Is Branding Dead?February 2003
By Tom Barnes
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That question raises ire in all but the most sanguine marketer. Branding dead? That's heresy-just the type of thing to get your attention.
Actually branding will never die-- it's the tools and the means by which we typically use them to achieve the goal of branding that are, in fact, obsolete. What's worse-- every tool and technique we've spent our careers learning, useless or not, is under new scrutiny: a new, mathematical, quantitative, hard-core, squirm-in-front-of-your-CFO, scrutiny. After the wreckage has been removed even the slowest amongst us will discover it is disruptive marketing that has died.
Few of us got into marketing because of our math chops. Ironically, it is the quantitative methods we dread that will save us. That said, let's review the technologies that are silencing our branding initiatives.
TiVo. Believe whatever hype you want, but TiVo and other hard disc video recording aren't going anywhere. Nor is technology that allows TV viewers to skip commercials. There will be much hand wringing and gnashing of teeth over the next few years, but know this: you can never un-ring the technology bell. That genie is not going back in the bottle no matter what Jack Valenti says. Ask any record company executive. We think TiVo may be the best thing to happen for a lot of brands since "gift with purchase".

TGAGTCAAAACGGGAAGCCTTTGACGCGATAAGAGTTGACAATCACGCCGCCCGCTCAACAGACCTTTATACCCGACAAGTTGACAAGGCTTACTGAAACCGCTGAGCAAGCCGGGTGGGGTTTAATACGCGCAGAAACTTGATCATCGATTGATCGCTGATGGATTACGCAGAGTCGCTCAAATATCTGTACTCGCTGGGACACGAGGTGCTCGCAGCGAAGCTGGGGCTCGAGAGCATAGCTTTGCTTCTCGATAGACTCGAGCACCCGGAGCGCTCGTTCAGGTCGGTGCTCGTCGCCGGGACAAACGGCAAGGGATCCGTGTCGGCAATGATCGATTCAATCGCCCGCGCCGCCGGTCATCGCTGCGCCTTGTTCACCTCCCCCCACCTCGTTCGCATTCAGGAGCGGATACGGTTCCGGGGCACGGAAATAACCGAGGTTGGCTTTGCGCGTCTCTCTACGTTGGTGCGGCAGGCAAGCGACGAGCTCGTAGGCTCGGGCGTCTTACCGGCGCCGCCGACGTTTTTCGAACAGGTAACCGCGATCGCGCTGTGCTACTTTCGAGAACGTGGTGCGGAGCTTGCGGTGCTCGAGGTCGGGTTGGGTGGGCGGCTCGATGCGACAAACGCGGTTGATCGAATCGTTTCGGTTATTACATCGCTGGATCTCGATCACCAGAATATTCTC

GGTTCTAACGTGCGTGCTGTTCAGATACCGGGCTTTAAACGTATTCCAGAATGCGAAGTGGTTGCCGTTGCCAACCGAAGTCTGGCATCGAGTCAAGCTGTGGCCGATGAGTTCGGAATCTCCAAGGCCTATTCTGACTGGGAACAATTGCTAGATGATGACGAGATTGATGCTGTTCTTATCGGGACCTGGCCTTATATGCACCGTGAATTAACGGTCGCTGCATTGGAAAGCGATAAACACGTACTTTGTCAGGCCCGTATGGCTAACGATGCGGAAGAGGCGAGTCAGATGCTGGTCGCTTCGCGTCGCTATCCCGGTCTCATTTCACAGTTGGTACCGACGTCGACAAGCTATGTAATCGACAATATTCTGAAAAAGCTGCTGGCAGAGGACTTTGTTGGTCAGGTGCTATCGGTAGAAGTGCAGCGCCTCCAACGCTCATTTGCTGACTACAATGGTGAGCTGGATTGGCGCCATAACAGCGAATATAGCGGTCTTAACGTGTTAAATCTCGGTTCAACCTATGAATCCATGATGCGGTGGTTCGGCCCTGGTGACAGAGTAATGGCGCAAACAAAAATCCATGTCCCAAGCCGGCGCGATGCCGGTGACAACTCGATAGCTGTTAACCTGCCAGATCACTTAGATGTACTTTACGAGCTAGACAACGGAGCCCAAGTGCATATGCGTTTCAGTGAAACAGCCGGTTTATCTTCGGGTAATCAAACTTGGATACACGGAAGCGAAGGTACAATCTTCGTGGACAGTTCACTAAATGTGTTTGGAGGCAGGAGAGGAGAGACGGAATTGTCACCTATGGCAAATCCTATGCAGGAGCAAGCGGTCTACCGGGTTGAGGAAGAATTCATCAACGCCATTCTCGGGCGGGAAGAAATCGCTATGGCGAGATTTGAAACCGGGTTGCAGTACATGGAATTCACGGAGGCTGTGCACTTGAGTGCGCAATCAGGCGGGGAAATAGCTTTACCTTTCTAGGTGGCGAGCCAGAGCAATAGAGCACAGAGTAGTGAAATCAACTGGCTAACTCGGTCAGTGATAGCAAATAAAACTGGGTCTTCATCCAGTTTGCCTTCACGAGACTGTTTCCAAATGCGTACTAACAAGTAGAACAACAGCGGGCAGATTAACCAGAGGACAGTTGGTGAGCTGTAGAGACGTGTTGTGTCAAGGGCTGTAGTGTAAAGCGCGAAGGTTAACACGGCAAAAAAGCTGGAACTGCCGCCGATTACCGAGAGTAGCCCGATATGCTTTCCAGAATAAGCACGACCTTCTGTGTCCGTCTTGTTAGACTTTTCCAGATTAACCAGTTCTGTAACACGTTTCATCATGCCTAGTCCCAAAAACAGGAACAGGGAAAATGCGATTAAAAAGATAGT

Telezappers and Caller ID. No more telemarketing. Demon dialers have been rendered functionally useless. People have too little leisure time to listen to your phone pitch at dinner. Time to find a new channel. Mourn the innocent researcher who is already packing his bags in search of new methodologies.
MP3 players. While radio continues to deliver both value (relative to TV) and speed for traditional advertisers, music as the primary content for radio stations is in the final stage of decline. Commercial breaks are reaching unlistenable lengths Radio will still remain viable, but not as a music delivery channel. If a station isn't selling something unique besides music, you probably need to look elsewhere.
Don't forget the diffusion of satellite either. XM most probably will have 500,000 subscribers and $300 million in new financing by the time you read this --Sirius is just getting started.
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